Sports News Without Access, Favor, Or Discretion

"Buck should commentate funerals." "Fire this emotionless prick." "Buck makes Jim Nantz sound like Gus Johnson." "Tired and lame." The criticism of Joe Buck from the Internet peanut gallery is harsh—and even our friends at The Classical used this very space to describe his announcing as "fistful-of-Ambien disinterest."


This is to say nothing of Tim McCarver, who even mild-tempered baseball scribe Joe Posnanski skewered earlier this week.

I'm certainly guilty of blasting the Fox baseball broadcasting battery, going so far as to once create a tutorial video on how to selectively mute them while keeping the crowd audio. But is that even necessary? After all, how they say something happens only matters when something that matters happens—not every moment demands a call like the one Buck's father made in 1988.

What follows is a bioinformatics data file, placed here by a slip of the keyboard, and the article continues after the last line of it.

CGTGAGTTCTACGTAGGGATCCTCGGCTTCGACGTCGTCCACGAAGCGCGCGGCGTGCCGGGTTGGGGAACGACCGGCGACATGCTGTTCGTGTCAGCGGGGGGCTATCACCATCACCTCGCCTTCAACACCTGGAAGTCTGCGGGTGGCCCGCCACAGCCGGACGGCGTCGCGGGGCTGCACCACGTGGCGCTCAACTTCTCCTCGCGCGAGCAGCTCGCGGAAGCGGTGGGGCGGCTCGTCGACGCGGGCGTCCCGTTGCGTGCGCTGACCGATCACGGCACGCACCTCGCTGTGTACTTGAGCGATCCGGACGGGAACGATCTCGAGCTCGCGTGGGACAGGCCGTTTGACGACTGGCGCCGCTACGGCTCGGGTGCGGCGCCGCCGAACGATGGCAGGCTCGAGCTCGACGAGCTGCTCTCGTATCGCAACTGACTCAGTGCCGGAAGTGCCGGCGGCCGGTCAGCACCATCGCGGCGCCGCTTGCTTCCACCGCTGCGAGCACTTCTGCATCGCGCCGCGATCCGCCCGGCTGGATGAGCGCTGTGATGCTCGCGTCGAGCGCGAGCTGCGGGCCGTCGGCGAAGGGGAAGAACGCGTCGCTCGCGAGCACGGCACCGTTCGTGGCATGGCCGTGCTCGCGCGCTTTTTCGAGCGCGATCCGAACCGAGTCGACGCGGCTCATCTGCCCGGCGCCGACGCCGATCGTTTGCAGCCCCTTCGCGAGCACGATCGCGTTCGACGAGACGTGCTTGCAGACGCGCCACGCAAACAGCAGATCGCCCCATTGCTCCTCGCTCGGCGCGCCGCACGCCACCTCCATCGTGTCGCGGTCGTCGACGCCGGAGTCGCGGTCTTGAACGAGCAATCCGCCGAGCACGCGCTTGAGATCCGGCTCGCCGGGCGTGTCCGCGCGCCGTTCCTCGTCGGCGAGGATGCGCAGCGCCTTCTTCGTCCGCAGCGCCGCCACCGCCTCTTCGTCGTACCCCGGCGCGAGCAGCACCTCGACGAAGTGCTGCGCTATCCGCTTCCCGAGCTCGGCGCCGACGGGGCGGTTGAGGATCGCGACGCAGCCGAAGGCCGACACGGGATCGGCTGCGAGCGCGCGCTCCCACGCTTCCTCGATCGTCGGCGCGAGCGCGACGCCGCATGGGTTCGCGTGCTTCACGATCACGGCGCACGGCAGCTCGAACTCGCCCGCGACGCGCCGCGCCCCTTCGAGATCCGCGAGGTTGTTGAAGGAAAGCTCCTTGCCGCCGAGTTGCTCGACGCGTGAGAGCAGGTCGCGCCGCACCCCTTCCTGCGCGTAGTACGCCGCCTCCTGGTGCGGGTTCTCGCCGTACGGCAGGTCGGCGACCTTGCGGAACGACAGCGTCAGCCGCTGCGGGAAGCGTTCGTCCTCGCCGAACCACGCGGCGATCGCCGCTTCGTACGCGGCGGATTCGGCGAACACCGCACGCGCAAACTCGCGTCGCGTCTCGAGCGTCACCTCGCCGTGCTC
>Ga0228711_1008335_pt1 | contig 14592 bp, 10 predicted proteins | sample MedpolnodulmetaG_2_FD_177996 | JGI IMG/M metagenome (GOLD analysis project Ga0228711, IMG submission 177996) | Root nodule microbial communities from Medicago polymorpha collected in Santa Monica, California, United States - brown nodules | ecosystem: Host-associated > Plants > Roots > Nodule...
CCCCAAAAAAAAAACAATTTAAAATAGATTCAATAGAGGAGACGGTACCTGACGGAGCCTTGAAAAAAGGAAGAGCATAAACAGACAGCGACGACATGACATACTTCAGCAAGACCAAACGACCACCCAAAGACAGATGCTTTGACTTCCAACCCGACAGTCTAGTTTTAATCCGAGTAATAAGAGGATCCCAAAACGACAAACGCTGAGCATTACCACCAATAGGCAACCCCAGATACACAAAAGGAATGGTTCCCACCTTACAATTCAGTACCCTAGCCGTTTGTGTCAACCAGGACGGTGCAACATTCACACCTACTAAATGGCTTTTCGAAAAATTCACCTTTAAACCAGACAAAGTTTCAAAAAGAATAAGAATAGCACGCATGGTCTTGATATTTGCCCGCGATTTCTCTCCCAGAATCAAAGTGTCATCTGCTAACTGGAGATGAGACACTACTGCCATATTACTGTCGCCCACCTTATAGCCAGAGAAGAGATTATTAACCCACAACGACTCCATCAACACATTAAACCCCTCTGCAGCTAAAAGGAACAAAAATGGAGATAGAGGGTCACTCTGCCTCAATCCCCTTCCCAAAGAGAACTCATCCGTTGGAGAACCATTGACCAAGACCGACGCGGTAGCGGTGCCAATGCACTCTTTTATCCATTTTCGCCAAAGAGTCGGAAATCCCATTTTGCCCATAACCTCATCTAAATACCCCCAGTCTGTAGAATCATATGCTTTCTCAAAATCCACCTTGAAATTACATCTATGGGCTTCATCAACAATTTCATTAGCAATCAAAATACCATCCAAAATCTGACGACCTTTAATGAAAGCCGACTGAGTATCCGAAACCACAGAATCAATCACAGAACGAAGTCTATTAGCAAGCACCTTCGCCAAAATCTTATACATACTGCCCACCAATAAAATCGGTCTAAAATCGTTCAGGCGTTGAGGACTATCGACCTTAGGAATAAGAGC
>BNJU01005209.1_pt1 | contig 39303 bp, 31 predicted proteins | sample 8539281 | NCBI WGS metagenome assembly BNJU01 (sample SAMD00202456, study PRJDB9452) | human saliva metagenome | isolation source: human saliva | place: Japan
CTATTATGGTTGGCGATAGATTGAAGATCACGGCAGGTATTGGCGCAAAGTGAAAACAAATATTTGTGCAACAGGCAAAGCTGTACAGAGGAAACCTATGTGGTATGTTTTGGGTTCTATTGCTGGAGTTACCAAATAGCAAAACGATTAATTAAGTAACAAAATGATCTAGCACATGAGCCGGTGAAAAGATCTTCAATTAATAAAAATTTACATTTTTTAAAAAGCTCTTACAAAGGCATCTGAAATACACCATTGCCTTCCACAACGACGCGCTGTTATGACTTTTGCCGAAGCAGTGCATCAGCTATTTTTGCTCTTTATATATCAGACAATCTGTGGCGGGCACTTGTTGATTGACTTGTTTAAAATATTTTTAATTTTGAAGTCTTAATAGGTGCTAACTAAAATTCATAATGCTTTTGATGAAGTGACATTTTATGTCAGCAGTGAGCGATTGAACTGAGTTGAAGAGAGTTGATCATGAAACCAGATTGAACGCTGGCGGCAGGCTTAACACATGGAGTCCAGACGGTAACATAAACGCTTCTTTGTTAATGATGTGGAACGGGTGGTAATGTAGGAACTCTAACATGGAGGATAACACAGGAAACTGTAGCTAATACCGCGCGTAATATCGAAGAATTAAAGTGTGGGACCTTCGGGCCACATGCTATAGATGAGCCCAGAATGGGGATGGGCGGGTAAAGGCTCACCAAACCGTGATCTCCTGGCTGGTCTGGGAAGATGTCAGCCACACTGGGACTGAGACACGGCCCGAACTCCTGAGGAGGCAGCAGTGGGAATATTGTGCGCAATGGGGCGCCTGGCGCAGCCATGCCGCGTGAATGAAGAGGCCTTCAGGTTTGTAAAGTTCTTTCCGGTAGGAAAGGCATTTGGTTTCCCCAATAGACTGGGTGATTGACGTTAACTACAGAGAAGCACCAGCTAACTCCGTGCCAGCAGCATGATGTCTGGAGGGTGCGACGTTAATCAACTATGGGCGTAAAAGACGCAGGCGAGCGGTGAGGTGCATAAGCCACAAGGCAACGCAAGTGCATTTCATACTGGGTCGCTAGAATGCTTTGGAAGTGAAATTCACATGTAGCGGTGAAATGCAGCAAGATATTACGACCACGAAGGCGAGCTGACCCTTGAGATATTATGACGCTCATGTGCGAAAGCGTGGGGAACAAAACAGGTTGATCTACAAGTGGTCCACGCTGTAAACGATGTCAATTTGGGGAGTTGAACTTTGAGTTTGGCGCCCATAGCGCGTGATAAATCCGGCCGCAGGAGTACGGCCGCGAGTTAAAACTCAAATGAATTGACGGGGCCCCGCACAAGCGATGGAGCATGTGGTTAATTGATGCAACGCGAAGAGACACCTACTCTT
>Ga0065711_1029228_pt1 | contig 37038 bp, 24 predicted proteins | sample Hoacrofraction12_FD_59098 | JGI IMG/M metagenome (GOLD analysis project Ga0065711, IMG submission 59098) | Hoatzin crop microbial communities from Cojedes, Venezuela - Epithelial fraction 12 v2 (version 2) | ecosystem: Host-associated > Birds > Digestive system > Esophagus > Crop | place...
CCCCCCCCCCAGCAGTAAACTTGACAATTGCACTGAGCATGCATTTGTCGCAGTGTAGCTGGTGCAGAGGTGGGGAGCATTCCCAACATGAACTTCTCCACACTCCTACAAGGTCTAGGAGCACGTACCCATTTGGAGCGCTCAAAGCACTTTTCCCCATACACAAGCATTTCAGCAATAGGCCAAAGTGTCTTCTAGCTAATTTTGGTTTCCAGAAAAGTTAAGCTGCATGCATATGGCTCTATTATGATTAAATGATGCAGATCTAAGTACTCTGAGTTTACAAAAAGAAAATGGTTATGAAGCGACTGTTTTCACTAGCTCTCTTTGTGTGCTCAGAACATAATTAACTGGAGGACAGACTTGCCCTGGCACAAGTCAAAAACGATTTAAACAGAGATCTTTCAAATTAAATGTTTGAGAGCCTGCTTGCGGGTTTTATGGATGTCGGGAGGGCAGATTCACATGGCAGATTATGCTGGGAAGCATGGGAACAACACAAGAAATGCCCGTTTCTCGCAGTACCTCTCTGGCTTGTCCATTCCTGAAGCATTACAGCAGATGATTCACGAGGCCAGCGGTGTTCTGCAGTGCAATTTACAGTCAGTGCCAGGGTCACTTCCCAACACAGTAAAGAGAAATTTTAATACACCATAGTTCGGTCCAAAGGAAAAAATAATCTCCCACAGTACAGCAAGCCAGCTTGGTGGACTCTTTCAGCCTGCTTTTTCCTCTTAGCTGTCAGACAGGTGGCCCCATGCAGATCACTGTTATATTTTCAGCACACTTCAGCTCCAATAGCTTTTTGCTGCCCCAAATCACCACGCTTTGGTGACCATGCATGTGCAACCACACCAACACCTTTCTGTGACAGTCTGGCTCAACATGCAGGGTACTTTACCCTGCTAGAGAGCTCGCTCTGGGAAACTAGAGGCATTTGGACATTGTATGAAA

The above video—of Mitch Moreland's homer in Game 5—should illustrate how for whatever criticism Buck & McCarver deserve for the dumb things they do say, they at least understand when it's time not to say anything. Is the second portion of the clip, in which the crowd audio is isolated, really a marked improvement?

For comparison's sake, the third part of the video above features Fox Deportes announcers Cos Villa and Miguel Morales. They embrace the same subdued approach of Joe Buck—but talk over the entire event, sapping the broadcast of any emotional energy that might have been provided by the natural sound. They aren't rookies to the World Series, either, having broadcast it several years now. If talking over a major play is necessary, can I suggest SBN announcers Rickie Ricardo and Danny Martinez for future broadcasts en Español?


I'm not defending Buck's terrible jokes or McCarver's inability to count. I'm simply highlighting that when it matters most, they know how to get out of the way.

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